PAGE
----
Your Excellencies,

Ladies and Gentlemen,


In the face of these global challenges, we must act


And admit that we cannot do it alone.


None of the common challenges I mentioned can be tackled unilaterally. None of these complex problems has a simple solution.


We have no other choice but to join forces, even if it means rethinking the obvious or even changing our paradigms. But always in accordance with the principles of the Charter.


Multilateralism does not work in essence, it works because there is a common will to make it work.


If this impedes the task of those who act and facilitates the task of those who contemplate, so be it. Let's not fight the wrong fight.


When its relevance is questioned, multilateralism reveals its essential character.


Today more than ever, we need effective multilateralism.


Never as a goal in itself,


Always as a way to tackle the issues we are all a part of, in one way or another.


As a means of preventing crises head-on


Through confidence, responsibility and commitment.




Your Excellencies,

Ladies and Gentlemen,


When I say confidence, I mean confidence in ourselves. In our individual and collective abilities, as embodied by our health care services, to fight the pandemic.


In our courage, our resilience, our know-how and our responsible behavior, in combination with our scientific progress, to mitigate climate change.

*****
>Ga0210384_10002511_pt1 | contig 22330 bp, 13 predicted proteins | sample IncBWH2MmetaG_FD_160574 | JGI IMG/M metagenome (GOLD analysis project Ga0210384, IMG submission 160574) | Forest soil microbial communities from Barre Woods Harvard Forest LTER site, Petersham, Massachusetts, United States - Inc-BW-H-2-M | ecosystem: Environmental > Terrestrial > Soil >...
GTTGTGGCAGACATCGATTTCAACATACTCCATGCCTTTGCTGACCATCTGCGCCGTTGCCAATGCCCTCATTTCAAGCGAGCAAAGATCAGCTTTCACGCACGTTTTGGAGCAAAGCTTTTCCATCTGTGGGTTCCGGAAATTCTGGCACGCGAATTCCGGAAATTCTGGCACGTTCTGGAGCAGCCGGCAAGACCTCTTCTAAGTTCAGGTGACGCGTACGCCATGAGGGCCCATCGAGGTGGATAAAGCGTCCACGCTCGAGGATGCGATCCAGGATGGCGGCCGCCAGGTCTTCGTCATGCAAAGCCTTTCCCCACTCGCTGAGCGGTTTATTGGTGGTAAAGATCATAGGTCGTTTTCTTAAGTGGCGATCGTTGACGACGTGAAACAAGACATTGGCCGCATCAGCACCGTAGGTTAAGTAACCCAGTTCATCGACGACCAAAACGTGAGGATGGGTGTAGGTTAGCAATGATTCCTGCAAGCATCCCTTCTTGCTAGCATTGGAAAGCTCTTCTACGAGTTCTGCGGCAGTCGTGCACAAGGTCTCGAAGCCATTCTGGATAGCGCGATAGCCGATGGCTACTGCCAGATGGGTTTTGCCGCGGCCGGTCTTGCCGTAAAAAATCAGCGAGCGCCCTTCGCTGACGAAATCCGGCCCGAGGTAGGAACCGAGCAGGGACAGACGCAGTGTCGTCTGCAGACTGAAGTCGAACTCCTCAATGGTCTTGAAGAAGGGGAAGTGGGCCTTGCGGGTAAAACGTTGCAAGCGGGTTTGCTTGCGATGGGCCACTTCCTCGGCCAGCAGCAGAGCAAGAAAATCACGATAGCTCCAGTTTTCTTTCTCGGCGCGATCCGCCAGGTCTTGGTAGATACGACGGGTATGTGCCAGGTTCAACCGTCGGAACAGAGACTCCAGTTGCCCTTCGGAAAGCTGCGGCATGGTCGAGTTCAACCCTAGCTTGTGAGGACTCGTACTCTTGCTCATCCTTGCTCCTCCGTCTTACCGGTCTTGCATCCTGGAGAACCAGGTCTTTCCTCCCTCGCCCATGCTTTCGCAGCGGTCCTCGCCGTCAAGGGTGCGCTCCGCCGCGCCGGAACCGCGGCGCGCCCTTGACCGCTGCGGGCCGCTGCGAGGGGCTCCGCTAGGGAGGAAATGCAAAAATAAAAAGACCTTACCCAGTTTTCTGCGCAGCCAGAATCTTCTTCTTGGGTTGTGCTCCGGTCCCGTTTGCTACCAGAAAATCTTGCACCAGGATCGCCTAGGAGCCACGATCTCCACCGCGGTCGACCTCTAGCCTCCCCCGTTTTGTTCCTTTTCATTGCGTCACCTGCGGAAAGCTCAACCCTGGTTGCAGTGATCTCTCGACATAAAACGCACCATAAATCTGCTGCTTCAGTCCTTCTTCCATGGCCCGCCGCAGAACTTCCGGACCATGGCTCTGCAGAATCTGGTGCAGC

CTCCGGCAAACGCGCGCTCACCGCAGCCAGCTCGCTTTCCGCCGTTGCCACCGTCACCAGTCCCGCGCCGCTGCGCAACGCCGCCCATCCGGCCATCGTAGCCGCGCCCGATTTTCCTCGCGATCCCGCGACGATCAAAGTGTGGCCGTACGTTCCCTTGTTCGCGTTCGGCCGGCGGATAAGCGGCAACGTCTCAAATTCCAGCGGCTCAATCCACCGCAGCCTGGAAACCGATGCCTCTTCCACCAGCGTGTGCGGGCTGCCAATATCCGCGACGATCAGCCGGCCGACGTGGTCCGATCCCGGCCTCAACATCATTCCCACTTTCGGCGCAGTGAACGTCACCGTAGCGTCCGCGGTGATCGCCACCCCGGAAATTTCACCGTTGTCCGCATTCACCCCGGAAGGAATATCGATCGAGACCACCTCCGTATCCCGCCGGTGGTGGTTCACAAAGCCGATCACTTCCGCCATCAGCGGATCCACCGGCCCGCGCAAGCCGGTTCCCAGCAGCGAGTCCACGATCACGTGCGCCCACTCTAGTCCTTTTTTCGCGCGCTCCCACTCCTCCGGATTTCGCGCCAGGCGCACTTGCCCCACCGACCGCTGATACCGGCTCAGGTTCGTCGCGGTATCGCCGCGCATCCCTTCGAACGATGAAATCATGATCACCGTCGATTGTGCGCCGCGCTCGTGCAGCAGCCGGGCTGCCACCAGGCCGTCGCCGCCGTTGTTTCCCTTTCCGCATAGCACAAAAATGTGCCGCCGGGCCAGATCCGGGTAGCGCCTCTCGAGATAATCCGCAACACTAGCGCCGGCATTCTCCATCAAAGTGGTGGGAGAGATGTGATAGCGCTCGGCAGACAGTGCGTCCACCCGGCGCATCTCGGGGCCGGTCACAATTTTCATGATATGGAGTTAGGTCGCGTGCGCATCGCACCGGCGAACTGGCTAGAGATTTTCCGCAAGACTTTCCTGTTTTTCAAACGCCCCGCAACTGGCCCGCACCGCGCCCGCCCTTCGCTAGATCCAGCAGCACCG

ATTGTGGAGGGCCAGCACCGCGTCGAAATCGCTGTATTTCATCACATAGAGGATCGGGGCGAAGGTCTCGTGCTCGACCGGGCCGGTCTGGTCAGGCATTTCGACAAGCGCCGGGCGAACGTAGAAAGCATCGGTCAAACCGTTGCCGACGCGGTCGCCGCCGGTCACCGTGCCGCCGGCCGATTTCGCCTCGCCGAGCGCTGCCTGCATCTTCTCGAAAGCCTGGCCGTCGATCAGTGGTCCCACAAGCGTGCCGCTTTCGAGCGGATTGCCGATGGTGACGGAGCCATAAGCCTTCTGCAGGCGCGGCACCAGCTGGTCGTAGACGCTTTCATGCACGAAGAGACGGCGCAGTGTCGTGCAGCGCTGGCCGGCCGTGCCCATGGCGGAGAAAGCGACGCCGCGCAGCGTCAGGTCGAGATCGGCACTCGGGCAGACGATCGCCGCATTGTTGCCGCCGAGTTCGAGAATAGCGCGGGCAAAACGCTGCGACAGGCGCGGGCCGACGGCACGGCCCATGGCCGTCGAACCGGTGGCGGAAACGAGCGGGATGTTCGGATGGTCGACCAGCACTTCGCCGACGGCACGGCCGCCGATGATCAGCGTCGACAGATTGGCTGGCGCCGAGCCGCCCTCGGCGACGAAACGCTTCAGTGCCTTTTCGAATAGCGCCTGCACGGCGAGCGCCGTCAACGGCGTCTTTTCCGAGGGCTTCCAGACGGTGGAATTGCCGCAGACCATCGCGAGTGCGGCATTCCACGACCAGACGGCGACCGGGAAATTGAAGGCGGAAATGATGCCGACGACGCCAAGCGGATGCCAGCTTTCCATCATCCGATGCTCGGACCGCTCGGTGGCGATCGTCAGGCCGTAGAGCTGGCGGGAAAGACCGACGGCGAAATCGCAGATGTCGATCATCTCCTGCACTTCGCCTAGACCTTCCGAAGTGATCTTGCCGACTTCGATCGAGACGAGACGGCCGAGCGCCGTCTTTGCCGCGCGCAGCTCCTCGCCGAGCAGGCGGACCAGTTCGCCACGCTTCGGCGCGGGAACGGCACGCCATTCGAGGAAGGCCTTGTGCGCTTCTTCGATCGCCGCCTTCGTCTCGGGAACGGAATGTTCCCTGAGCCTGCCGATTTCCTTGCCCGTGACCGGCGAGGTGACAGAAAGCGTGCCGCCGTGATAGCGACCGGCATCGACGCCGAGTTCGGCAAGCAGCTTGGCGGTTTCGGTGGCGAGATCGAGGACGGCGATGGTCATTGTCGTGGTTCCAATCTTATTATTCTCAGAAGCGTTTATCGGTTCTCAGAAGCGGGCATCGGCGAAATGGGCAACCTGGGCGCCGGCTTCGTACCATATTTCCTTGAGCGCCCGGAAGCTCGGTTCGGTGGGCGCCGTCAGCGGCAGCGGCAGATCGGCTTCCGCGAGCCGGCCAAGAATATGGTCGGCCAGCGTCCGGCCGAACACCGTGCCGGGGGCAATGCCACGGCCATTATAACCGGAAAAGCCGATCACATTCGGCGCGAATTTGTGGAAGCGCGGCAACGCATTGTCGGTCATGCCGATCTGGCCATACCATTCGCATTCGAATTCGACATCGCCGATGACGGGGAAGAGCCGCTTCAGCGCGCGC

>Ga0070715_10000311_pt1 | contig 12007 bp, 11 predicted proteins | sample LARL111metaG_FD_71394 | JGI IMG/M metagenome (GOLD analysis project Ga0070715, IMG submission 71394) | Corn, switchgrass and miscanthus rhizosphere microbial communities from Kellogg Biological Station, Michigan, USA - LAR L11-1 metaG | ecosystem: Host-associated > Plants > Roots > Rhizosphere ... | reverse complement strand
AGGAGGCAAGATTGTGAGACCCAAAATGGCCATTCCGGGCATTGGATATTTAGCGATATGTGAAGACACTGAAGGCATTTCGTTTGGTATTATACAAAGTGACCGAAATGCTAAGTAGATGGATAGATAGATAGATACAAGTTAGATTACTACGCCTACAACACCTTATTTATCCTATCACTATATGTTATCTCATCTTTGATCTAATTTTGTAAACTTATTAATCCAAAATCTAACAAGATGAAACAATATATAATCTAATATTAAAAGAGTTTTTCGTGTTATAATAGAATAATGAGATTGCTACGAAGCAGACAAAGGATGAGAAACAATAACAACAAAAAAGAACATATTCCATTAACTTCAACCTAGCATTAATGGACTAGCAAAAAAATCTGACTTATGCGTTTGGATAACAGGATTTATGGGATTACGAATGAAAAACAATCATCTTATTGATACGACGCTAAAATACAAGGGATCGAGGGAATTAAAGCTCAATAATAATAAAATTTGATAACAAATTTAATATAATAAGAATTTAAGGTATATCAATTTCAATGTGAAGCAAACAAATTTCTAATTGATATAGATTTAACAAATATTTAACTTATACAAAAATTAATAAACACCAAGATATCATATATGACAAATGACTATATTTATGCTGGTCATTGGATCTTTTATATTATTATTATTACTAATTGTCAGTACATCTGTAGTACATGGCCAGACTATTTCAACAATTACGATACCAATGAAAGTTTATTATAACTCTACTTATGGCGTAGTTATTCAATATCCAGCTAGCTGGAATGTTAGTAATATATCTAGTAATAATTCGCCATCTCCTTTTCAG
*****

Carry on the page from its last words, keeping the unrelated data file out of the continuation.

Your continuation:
Confidence in our desire to achieve sustainable development for all.


The international community has already overcome major challenges and we will do so again. Resignation is not an option.


When I say confidence, I also mean mutual confidence. Such confidence obliges us all to respect the word we give, it obliges us to be in constant dialogue and to be able to put ourselves in the other person's shoes.


When we fail to do so, mistrust sets in and sooner or later makes the necessary cooperation too difficult or even impossible.


When I say confidence, I also mean good governance at national, regional and international levels, to gain the trust of citizens.


Good governance, built on the foundations of the rule of law, democracy, accountability and full respect for human rights.


When I say confidence, I mean confidence in justice. A justice that must be built on the unshakeable conviction that all individuals are equal and that no form of discrimination can alter it.




Your Excellencies,

Ladies and Gentlemen,


Confidence, responsibility, commitment.


As the United Nations, we have a responsibility to make global governance work. We contribute in different ways and at different levels, but each member can benefit. The United Nations is us.